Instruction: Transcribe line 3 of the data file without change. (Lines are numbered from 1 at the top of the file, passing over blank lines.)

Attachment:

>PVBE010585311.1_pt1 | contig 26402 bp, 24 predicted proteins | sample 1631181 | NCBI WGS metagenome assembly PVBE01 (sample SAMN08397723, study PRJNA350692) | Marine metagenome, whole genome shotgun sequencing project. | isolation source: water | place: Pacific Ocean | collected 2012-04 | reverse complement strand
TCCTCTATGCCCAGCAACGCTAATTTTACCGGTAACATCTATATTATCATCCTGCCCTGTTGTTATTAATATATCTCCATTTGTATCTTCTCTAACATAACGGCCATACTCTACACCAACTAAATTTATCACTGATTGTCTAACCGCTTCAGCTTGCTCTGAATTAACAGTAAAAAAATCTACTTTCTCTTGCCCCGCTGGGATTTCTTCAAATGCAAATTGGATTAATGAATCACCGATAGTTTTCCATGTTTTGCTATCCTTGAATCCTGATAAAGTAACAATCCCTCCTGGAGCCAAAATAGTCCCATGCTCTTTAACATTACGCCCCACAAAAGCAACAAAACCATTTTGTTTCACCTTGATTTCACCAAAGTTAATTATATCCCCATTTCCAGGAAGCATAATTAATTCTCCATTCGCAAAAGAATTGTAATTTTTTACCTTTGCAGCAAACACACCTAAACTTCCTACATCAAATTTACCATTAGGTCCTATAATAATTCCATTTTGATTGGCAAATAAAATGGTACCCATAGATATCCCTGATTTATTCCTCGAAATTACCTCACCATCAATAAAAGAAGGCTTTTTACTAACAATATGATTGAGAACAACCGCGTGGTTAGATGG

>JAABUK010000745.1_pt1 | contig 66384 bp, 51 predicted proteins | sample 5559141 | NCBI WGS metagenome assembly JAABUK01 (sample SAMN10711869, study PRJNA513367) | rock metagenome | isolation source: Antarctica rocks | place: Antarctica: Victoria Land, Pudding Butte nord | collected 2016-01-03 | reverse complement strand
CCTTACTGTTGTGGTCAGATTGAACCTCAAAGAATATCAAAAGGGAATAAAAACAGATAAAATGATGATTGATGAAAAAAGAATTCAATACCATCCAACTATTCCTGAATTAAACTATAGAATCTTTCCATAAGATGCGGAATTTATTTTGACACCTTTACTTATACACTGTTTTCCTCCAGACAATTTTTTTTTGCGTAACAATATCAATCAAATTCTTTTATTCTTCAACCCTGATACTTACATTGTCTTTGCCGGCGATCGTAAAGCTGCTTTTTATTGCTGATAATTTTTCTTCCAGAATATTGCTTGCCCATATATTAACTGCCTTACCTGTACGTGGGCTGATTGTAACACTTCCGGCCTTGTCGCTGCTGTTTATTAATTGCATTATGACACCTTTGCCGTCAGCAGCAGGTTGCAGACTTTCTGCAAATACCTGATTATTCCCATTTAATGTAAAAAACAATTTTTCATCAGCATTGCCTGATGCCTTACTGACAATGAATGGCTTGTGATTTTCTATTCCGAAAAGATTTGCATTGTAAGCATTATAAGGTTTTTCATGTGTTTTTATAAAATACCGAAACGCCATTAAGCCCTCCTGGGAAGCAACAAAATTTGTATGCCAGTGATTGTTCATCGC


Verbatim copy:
>JAABUK010000745.1_pt1 | contig 66384 bp, 51 predicted proteins | sample 5559141 | NCBI WGS metagenome assembly JAABUK01 (sample SAMN10711869, study PRJNA513367) | rock metagenome | isolation source: Antarctica rocks | place: Antarctica: Victoria Land, Pudding Butte nord | collected 2016-01-03 | reverse complement strand